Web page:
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What Airports Are Doing to Welcome Travelers Back

It’s not just the airlines that need to keep travelers safe—airports also have a role to play.

Richard Golinowski is swimming in hand sanitizer. The vice president of operations support at the Metropolitan Washington Airports Authority, which operates Washington National and Dulles International airports, is on target to soon have more than 700 hand-sanitizer stations throughout the facilities, one of a number of steps the authority is taking to create a safe environment for travelers.

Golinowski talked about his efforts as part of a Meetings Mean Business Coalition virtual discussion series looking at the future of meetings and events in the coronavirus era.

“We’ve worked with our airline partners and our concessions partners to try to make sure that we have a unified front,” Golinowski said. “When you come to [our airports]…you're going to see a lot of social distancing, signs everywhere…we've put hand sanitizers out wherever we can…we’ve put plexiglass partitions in wherever there is a contact point with a passenger and an employee…and we have dispensers with things like masks and gloves.”

One of the challenges, he says, is working toward consistency across the country. “We want to make sure that when people fly into our airport, what they experienced in Texas, Florida, New York, or wherever they came from is similar to what they see here,” he says. “Everybody has their own idea of what they want to do, but for the most part the airport industry has aligned itself.”

Golinowski points to the success of the authority’s mask mandate. “When we implemented the policy early on that employees had to wear masks, it really set a good tone for our customers. They knew that the airports were taking [coronavirus] seriously and trying to protect their employees and customers.”

While masks are required at the vast majority of the largest airports, including National and Dulles, there have been holdouts. A mask mandate for the Minneapolis-St. Paul International Airport, for example, begins on Monday, July 27, and at Hartsfield International Airport in Atlanta the city-owned airport requires face masks but Georgia Gov. Brian Kemp has said mask orders are illegal.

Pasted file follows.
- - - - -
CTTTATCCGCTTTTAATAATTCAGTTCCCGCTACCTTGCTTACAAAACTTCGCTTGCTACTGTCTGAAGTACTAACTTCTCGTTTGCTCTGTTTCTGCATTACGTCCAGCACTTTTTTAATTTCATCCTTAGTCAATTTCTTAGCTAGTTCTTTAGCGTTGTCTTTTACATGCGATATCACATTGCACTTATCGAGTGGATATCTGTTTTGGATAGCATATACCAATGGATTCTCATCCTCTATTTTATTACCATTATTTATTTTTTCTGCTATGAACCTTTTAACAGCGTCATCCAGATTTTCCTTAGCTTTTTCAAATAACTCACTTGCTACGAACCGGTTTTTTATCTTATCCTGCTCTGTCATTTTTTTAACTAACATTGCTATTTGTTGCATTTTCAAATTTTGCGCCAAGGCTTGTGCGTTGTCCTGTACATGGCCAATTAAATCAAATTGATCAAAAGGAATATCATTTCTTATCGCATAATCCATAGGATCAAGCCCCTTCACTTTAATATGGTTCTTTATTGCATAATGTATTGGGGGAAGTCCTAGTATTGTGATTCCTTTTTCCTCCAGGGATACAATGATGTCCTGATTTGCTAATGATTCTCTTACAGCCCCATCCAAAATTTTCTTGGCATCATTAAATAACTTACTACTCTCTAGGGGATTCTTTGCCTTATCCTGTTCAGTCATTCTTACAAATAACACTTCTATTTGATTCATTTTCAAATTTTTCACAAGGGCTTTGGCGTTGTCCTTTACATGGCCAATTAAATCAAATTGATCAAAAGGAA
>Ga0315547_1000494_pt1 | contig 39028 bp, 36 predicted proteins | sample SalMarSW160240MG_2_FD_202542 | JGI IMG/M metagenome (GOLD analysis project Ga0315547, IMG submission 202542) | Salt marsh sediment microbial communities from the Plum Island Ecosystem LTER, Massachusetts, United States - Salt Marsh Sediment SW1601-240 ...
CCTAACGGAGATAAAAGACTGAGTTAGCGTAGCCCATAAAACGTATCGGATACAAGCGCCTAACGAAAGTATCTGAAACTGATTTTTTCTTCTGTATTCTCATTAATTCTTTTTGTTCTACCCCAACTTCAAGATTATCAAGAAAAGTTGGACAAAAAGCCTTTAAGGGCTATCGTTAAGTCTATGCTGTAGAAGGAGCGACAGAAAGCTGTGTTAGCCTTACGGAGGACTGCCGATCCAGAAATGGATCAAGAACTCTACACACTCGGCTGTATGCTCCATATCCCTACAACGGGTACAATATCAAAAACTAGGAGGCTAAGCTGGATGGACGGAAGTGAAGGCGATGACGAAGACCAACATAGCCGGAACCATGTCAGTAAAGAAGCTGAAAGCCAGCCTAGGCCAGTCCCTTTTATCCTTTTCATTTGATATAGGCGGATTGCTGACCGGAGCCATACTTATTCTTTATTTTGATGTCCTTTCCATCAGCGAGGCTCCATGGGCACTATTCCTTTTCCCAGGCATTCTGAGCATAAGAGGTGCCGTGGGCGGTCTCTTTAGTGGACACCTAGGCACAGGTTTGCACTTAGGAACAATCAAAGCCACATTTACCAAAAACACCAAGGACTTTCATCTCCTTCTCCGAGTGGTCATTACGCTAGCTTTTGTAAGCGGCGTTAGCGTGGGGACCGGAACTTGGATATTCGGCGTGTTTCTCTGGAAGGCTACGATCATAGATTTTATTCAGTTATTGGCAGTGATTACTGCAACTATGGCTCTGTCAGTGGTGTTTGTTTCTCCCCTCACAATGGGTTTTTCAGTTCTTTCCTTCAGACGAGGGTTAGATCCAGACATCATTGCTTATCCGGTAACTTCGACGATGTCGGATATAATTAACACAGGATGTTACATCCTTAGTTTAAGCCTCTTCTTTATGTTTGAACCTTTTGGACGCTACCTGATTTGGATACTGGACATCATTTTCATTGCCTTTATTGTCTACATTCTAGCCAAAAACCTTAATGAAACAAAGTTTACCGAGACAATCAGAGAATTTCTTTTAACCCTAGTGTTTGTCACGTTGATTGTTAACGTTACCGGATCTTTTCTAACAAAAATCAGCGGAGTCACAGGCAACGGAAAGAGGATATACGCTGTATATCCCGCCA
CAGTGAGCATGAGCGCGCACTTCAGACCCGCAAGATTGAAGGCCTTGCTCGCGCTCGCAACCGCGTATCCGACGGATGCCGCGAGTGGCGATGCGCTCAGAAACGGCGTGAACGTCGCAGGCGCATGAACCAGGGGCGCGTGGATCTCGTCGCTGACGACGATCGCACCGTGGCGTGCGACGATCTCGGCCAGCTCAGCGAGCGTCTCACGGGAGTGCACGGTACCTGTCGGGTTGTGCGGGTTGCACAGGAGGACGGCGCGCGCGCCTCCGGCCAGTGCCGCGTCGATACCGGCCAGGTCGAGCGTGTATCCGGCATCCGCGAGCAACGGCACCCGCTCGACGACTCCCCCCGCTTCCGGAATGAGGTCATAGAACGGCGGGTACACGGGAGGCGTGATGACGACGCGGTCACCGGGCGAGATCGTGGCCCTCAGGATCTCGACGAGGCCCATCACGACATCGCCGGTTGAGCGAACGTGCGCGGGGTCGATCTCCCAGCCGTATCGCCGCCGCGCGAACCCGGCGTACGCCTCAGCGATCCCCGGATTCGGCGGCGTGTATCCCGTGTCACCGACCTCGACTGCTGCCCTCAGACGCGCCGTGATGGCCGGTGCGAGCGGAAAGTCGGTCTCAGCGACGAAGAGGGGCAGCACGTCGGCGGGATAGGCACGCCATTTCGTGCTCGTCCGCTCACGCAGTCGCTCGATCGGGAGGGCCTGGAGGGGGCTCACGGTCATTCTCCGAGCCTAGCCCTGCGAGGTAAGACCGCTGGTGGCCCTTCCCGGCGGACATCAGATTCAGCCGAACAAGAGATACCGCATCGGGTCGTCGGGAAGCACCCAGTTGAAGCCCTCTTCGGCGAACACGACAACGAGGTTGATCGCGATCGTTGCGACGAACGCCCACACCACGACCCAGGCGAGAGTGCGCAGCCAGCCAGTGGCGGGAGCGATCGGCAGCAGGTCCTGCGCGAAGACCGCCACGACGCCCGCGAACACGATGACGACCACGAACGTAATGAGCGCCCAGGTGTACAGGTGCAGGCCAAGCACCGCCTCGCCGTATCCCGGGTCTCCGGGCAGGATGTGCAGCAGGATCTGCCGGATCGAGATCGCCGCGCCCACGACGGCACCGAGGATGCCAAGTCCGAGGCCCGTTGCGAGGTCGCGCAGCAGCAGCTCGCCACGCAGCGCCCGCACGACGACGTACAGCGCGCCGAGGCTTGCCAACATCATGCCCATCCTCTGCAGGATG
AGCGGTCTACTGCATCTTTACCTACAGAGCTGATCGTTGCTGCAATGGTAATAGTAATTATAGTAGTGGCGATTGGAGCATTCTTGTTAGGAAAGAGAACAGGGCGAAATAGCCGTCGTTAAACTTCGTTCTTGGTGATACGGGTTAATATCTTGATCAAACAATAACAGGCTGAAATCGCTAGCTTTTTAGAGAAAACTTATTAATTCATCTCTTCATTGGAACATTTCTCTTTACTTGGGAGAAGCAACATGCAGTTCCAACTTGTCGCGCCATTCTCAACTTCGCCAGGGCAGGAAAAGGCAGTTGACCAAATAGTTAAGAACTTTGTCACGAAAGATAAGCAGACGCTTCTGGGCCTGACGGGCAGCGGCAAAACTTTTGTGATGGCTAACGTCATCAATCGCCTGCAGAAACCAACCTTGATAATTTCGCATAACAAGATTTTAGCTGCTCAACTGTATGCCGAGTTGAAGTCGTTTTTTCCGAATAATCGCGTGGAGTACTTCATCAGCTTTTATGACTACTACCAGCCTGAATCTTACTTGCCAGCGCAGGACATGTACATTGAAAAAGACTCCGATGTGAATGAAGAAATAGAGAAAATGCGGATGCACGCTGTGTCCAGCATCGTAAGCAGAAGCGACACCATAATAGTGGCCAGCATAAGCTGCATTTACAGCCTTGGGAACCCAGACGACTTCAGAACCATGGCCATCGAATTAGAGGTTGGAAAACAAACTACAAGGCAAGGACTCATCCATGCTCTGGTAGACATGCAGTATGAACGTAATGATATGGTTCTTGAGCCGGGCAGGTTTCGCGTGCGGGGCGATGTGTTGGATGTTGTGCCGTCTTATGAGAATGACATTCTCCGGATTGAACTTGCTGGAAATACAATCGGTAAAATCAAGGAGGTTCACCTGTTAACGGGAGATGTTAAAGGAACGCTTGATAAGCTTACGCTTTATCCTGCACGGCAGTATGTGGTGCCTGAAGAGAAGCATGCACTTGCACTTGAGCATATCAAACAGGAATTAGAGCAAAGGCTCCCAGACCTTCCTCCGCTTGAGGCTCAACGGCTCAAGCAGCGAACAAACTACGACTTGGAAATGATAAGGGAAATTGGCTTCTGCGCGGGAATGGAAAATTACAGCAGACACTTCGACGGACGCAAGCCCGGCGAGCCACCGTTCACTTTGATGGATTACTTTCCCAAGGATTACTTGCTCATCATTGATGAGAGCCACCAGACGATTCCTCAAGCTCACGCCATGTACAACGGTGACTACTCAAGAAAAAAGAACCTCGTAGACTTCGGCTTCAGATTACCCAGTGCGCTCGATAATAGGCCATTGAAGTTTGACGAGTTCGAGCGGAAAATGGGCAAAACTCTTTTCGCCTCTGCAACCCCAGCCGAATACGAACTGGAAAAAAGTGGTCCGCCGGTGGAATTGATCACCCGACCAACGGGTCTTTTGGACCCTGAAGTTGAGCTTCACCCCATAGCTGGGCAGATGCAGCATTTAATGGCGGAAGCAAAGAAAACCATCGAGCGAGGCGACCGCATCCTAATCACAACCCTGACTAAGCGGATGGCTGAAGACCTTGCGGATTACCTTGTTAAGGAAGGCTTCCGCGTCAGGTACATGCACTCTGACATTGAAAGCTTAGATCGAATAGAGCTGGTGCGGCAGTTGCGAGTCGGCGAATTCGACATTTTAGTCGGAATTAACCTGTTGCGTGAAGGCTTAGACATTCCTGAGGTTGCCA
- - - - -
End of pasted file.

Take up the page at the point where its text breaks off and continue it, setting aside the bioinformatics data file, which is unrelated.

One strategy that Golinowski does not plan to pursue is taking travelers’ temperatures or any other medical screening for the virus. “We don’t have the skill set in order to do that properly and safely for our customers, so I’m not anticipating that’s coming.” Eastern Iowa Airport in Cedar Rapids, Iowa, may be the first U.S. airport to institute a mandatory medical screening for travelers. The local airport commission will be voting on the plan in the near future. Down the line, coronavirus-sniffing dogs could be a less invasive way for airports to detect infected travelers. Recent studies report that trained dogs have a 94 percent success rate discriminating between saliva samples with and without Covid-19.

While disease detection may be possible, for Golinowski, the goal is hospitality. “We are making sure that the facilities are as welcoming as possible and that people feel safe and comfortable when they come in here—and that it carries through on their trip once they get on the aircraft. It’s been a challenge, but we have worked hard and we have a lot of people working daily at the airports making sure that customers feel safe.”


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